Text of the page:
Feb 022012

As I had been with friends in Essex, my Wednesday walking friends kindly suggested that we met at Rainham, thus saving me the early morning Dartford crossing experience!

We met around 10.00 am and once again layers were the order of the day as it was a bitterly cold day.   A pied wagtail met us in the car park.   After we had checked in we moved off to do our usual anti-clockwise circuit, stopping at the feeders where there were 8 collared dove on the ground, numerous chaffinch, greenfinch and house sparrow enjoying the peanuts and seeds.

Blue tit and female reed bunting on bird table

Pintail and cormorant flew from the river onto the scrape to join teal and wigeon.  A stock dove sat hunched against the wind on a nearby muddy island.   Reed bunting and more chaffinch fed along the side of the boardwalk.   From the hide we could see coot, moorhen, lapwing, pochard, tufted duck, gadwall and starling which were joined by herring gull, black-headed gull, common gull and greater black-backed gull.   Greylag and canada geese were at the far side of the pool and two grey heron stood completely motionless in the reeds – just their heads showing.   A snipe was pointed out to us by another birdwatcher, hard to see and deep in the bank – a good spot by the gentleman.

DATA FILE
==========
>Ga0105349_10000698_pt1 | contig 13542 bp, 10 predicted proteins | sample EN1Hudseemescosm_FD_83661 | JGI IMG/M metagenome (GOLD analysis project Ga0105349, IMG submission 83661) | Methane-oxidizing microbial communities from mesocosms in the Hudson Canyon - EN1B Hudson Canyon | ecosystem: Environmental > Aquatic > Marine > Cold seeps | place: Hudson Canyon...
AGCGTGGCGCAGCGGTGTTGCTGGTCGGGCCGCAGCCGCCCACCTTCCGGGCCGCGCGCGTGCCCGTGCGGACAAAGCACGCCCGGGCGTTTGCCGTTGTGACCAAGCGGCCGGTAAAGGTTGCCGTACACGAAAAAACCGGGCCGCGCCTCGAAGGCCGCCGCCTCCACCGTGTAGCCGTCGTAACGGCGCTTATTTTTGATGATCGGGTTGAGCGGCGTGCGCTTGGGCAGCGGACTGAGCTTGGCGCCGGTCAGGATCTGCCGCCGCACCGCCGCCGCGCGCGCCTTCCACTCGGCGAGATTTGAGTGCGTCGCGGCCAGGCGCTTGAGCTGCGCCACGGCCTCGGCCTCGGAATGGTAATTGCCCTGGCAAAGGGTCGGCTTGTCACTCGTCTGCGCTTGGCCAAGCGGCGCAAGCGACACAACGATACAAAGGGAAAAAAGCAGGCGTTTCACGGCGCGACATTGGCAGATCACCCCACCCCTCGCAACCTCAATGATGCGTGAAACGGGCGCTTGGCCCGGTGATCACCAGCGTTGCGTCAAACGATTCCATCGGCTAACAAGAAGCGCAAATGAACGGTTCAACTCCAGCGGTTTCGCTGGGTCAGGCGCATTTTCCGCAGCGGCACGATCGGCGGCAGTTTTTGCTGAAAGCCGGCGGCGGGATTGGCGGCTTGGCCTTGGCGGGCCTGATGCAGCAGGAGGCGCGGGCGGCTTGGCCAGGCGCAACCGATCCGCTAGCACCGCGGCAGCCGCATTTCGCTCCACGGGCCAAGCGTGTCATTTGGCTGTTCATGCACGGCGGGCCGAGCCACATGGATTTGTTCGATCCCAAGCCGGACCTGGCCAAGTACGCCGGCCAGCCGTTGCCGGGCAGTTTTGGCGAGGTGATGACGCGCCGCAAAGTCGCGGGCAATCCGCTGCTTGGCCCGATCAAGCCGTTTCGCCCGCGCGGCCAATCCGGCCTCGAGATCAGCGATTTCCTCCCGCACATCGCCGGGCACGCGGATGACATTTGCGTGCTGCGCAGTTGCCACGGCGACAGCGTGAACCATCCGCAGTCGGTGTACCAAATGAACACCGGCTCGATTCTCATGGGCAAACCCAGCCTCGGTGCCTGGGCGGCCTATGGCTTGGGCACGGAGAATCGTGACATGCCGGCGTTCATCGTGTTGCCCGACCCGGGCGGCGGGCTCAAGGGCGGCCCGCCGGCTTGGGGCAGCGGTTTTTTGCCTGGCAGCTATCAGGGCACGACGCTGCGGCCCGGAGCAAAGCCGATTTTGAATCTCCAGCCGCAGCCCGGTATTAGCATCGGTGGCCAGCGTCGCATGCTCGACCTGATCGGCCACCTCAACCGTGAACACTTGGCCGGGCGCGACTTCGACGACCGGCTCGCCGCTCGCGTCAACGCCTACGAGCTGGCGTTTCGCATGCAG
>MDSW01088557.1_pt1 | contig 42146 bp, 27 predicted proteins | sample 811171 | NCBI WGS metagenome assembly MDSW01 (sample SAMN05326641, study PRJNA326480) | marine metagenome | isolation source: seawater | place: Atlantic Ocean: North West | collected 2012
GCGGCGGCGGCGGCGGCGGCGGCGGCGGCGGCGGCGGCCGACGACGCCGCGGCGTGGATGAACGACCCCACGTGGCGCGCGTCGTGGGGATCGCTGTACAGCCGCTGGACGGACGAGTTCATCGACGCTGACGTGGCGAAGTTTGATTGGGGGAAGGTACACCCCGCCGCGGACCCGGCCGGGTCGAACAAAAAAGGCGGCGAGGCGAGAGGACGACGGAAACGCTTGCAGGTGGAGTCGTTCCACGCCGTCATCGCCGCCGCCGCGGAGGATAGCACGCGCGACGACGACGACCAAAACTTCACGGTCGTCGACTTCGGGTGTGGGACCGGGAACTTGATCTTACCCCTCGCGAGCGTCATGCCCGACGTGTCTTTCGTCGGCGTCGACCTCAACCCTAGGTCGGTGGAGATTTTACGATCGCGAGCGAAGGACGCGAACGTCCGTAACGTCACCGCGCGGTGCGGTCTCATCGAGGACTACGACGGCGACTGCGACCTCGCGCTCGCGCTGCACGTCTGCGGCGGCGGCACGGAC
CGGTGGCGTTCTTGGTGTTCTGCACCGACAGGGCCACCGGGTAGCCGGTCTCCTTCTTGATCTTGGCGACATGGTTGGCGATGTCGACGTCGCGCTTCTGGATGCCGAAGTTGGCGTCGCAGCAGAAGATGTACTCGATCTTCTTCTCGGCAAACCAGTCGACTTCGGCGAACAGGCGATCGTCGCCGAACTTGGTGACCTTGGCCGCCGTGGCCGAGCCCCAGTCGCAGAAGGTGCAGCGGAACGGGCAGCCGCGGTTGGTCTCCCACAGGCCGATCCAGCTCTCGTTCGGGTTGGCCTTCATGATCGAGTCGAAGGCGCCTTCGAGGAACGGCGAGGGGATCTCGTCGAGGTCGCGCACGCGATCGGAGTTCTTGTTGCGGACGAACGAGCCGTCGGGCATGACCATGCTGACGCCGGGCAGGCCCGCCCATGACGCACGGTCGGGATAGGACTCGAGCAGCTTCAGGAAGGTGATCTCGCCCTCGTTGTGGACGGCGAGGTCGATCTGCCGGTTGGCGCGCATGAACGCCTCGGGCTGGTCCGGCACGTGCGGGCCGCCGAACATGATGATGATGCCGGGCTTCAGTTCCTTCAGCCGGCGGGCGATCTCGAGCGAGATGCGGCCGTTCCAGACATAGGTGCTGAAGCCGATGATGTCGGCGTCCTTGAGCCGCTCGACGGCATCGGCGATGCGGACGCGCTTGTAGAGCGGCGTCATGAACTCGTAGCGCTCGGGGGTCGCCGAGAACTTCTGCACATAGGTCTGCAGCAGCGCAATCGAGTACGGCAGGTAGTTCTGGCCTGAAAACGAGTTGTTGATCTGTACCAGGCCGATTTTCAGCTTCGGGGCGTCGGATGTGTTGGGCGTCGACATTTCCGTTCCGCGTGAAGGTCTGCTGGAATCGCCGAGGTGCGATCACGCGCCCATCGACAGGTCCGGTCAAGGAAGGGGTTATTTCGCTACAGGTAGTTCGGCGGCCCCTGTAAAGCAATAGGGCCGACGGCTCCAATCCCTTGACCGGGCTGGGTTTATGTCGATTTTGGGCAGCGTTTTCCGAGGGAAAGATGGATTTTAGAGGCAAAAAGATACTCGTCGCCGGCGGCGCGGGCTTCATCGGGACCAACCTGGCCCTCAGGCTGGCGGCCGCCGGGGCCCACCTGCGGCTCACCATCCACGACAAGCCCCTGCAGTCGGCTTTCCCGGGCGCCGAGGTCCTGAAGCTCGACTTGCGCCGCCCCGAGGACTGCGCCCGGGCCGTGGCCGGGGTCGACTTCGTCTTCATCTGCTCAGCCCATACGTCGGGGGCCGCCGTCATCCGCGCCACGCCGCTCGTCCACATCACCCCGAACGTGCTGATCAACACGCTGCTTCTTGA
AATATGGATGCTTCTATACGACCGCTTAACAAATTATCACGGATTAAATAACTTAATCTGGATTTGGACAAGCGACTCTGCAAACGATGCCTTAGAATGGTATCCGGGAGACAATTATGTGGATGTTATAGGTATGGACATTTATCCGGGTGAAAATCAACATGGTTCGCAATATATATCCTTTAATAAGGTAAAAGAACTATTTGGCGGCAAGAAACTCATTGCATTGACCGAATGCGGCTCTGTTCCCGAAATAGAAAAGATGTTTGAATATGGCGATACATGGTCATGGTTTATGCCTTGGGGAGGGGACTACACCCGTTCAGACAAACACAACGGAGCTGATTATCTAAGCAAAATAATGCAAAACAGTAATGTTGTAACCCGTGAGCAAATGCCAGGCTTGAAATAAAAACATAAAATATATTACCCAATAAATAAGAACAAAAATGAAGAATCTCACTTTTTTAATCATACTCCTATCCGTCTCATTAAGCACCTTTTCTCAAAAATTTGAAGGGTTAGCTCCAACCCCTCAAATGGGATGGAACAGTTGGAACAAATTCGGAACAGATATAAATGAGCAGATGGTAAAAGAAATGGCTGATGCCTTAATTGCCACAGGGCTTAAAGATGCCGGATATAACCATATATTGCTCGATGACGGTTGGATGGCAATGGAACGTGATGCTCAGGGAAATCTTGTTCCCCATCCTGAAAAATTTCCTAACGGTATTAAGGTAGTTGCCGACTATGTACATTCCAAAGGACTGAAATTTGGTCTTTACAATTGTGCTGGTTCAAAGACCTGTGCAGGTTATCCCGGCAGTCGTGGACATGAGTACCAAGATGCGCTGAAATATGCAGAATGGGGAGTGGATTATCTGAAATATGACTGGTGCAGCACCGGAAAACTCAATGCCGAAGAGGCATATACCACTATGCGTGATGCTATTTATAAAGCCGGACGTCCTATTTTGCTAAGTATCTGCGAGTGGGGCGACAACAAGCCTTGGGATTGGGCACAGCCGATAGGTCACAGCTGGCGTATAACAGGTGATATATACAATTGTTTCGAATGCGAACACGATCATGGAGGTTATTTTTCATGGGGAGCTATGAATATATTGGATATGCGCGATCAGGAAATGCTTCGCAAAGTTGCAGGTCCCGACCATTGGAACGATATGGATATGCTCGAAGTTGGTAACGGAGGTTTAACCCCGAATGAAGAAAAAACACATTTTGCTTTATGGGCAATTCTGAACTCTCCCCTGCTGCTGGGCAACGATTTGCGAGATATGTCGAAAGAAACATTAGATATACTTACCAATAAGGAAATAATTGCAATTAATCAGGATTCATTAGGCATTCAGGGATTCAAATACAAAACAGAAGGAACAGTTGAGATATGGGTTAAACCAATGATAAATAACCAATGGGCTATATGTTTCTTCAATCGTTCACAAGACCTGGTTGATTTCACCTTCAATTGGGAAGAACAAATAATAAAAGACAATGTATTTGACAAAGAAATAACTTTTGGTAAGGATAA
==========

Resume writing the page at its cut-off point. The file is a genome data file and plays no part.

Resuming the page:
As it was nearly lunch time we decided to return to the visitor centre, have some lunch, warm up and then to the second half of the reserve.

The southern path took us past an area where bearded tit had been showing well over the last few days – until we got there of course!  We blame Steve and Angela . . . .

Bearded Tit Country

We walked briskly to warm up and get us to the far hide as quickly as possible.   An Iceland gull had been reported.   When we arrived, the gull was pointed out to us – thankfully, as it was almost impossible to see.   As I watched with the telescope I saw the all-white gull, with no black on the wing tips.   It moved to a slightly worse position, but as it did so the whole bird was visible for just a few seconds.   Another gull moved in front of it and our chance was gone.   Only the head was visible – it could have been almost anything.

Mute swan and little egret were seen from here along with a huge number of gulls, some were slipping and sliding on the frozen pool, their legs reflecting in the sunshine.

We returned via the ‘bearded tit’ area and although we saw a beautiful stonechat there was nothing else braving the icy wind.

Along the seawall, we found a rock pipit picking about in the rocks in typical style.   More shelduck were on the nearby bay, with black-tailed godwit, dunlin and redshank feeding on the receding tide.

Rock pipit

A juvenile gannet had been reported, along with a little gull but both eluded us on this occasion.